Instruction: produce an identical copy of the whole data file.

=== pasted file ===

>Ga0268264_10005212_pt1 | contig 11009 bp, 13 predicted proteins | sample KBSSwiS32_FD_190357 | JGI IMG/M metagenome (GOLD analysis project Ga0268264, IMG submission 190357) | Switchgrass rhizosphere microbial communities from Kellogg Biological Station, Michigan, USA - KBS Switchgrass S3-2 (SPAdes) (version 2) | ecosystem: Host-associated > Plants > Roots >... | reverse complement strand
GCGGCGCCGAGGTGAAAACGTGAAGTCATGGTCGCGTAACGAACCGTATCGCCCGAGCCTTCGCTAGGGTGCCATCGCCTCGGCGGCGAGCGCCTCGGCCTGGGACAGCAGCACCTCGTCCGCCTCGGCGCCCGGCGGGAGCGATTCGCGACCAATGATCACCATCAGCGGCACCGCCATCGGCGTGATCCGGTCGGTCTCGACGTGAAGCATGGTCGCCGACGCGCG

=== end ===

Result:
>Ga0268264_10005212_pt1 | contig 11009 bp, 13 predicted proteins | sample KBSSwiS32_FD_190357 | JGI IMG/M metagenome (GOLD analysis project Ga0268264, IMG submission 190357) | Switchgrass rhizosphere microbial communities from Kellogg Biological Station, Michigan, USA - KBS Switchgrass S3-2 (SPAdes) (version 2) | ecosystem: Host-associated > Plants > Roots >... | reverse complement strand
GCGGCGCCGAGGTGAAAACGTGAAGTCATGGTCGCGTAACGAACCGTATCGCCCGAGCCTTCGCTAGGGTGCCATCGCCTCGGCGGCGAGCGCCTCGGCCTGGGACAGCAGCACCTCGTCCGCCTCGGCGCCCGGCGGGAGCGATTCGCGACCAATGATCACCATCAGCGGCACCGCCATCGGCGTGATCCGGTCGGTCTCGACGTGAAGCATGGTCGCCGACGCGCG